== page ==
Watching The Fed Marinate In Its Own Artfully Concocted Pickle

A blogger whose articles I always find insightful wrote a well-argued piece about the “great disinflation” – a period of lower and lower inflation – that continued in the US though the Fed was still printing prodigious amounts of money, and though, as he said, the US economy was “out of the woods.” He cited indicators of rapid growth and the possibility of “overheating” – which should have triggered inflation, but hasn’t yet. In his analysis, the Fed would view this disinflation as too close to actual deflation – with the specter of the Great Depression lurking nearby. Hence, the need to continue with QE.

Consumer price inflation is just one possible consequence of QE. But, like many others, he didn’t mention another consequence: asset price inflation in a highly leveraged economy. Asset bubbles. And the Fed is publically fretting about them.

After five years of QE, and $3 trillion in new money floating around, we now have asset bubbles everywhere: housing, farmland, stocks – including the total zaniness of the Twitter IPO – bonds of all kinds, the worst junk bonds even…. Risk is no longer priced into anything. In fact, risk has disappeared as a factor.

This happened while corporate revenues and earnings growth have stalled. Consumer confidence has soured. Retail sales are lousy. Inventories of unsold merchandise have jumped. Unperturbed, Wall Street uses fanciful financial engineering to embellish corporate results. It brandishes newly cobbled-together metrics based on carefully chosen data whose sole purpose is to show that valuations are still low though they’ve ascended beyond thin mountain air – metrics that even the SEC warned about.

Much of it is leveraged. Margin debt jumps from one all-time high to the next. Banks are extending loans based on inflated values, such as farmland that googly-eyed speculators are gobbling up like hotcakes, hoping for a quick buck. But once prices come back down to reality, these banks will be begging the Fed for another multi-trillion-dollar bailout.

The favorite short-term funding system? The ballooning repo market – favorite because it provides nearly free money, thanks to the Fed, and major corporations now rely on it. If it blows up, it would wreak havoc – including off Wall Street. Companies that rely on it suddenly won’t be able to meet payroll. It has gotten to be such a huge and precarious construct that even the Fed is worried about it. Among other issues in the repo market, the Fed would only have “limited tools” available “to mitigate the risk of pre-default fire sales,” the New York Fed wrote in its big report. And it confessed that “no established tools currently exist to mitigate the risk of post-default sales.”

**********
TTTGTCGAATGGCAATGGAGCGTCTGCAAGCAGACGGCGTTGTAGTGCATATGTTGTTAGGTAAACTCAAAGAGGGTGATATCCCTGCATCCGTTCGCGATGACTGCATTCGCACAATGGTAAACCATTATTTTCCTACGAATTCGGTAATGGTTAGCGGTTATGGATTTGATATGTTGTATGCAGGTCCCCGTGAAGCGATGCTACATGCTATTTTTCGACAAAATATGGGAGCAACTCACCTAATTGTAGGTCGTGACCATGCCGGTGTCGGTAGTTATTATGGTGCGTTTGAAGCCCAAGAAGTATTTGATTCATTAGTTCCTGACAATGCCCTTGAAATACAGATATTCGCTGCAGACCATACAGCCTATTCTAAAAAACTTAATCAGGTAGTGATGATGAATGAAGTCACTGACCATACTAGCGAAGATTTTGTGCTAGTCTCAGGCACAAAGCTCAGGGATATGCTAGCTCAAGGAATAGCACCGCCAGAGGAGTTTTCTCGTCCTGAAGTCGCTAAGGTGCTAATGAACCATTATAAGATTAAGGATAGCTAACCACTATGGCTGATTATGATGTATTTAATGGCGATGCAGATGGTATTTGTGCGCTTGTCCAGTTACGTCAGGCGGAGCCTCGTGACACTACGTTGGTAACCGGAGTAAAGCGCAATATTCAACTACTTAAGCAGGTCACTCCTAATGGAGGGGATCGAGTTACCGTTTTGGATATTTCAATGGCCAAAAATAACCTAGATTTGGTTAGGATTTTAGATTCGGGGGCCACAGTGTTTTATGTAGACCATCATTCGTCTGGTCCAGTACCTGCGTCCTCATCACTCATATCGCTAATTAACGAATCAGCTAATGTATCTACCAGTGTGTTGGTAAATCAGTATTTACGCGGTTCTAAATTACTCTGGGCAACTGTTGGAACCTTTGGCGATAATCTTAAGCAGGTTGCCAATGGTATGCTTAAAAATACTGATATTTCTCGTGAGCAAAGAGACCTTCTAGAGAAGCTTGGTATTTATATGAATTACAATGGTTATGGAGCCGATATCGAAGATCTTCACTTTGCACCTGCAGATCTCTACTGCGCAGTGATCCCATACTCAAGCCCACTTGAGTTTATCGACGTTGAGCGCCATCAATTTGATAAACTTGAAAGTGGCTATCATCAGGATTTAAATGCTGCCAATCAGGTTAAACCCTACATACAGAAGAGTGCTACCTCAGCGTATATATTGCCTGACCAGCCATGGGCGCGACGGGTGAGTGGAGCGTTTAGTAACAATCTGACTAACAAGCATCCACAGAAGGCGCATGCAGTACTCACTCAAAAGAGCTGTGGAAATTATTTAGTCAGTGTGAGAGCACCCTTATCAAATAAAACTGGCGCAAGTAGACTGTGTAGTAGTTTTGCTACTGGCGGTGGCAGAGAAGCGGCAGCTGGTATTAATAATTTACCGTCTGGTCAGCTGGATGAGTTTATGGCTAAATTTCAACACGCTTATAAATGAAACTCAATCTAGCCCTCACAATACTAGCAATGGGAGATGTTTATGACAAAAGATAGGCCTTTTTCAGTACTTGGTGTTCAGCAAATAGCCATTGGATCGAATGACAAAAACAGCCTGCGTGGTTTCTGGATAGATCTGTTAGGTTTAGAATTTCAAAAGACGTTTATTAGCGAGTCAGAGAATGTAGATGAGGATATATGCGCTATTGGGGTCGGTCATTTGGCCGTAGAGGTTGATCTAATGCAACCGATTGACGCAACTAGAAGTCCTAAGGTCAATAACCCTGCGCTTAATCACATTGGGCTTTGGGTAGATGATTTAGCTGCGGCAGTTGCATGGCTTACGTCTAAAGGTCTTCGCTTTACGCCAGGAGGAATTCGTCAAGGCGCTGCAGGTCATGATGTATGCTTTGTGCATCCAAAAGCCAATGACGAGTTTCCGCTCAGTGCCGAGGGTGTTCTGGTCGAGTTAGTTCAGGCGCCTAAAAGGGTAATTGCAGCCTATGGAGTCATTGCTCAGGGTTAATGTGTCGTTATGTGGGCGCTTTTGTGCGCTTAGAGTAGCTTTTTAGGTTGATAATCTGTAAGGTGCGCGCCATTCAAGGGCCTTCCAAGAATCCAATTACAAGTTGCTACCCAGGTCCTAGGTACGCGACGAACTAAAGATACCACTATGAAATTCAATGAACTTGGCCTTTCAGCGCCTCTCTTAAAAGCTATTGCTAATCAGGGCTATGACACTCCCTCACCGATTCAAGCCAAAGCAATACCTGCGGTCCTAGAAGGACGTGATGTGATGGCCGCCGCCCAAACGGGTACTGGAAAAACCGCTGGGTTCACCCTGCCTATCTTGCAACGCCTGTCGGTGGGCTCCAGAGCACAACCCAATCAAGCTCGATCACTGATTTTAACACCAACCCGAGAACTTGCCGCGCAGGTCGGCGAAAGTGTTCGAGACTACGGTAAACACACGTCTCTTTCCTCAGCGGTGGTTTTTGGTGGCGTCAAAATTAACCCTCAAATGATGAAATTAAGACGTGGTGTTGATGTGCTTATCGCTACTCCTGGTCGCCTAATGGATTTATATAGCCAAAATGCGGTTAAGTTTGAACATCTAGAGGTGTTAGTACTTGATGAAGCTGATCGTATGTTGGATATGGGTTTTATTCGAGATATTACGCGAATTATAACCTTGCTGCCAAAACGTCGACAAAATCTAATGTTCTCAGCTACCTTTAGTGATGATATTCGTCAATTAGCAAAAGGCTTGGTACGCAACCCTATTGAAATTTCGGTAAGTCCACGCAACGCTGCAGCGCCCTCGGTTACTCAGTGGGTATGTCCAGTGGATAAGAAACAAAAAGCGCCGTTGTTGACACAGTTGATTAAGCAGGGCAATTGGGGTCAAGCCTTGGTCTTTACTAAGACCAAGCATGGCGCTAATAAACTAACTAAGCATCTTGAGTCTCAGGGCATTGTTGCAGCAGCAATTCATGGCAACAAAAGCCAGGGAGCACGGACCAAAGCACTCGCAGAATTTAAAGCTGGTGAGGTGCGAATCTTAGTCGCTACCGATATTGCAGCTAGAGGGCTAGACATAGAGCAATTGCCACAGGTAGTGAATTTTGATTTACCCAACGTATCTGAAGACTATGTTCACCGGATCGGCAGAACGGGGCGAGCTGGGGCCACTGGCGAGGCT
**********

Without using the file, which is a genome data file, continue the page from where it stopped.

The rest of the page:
The highly leveraged, gargantuan mortgage REITs have become dependent on the repo market. There, they fund overnight at near-zero interest rates their long-term assets, namely Mortgage-Back Securities. But if the repo market tightens up, or if interest rates rise, MREITs will be forced to sell their MBS. We have seen just a smidgen of it in early summer. It drove mortgage rates up the fastest in history! Banks are overexposed to MREITs, shaky as they are, and the Fed is so frazzled about it that it started to probe banks on that link in the spring – a probe that has been kept secret until it was leaked recently.

MREITs are a growing part of the shadow banking system. When they have to liquidate their holdings of MBS – of which the banks also held $1.3 trillion at inflated valuations – they might take some banks down with them. Over the last three years, MREITs’ holdings of MBS have nearly tripled to $460 billion. Fitch warned about it in June: “A repo funding disruption in which leveraged MBS investors need to liquidate some of their holdings could create negative knock-on effects for the $6.7 trillion agency MBS market more broadly.”

These are just morsels of how Wall Street has gone berserk, to the point where the Fed, after having caused all this, is fretting about it. Hence, their urgency to taper their money-printing binge. But they’re even more afraid that the house of cards they built will collapse if they taper. They got a taste of it. When the Fed heads were merely mumbling about tapering earlier this year, the hot air started to hiss out of emerging market debt, their currencies went haywire, mortgage rates jumped in the US, Treasuries and other bonds dove, junk bonds swooned, and bond funds took a serious licking.

Yet the Fed hadn’t actually done anything. They’d just palavered. And when they got scared and backed off, the entire world saw that they were marinating in their artfully concocted pickle. And none of this has anything to do with consumer price inflation – but with asset price inflation.

In Japan, the money-printing binge by the central bank has caused another problem: “The JGB market is dead,” announced with finality the chief bond strategist at Mizuho Securities, one of Japan’s 23 primary dealers that have to bid on government securities. It had been “sacrificed” by the BOJ, said another industry heavyweight. Read…. Bank of Japandemonium Killed And “Sacrificed” The JGB Market.

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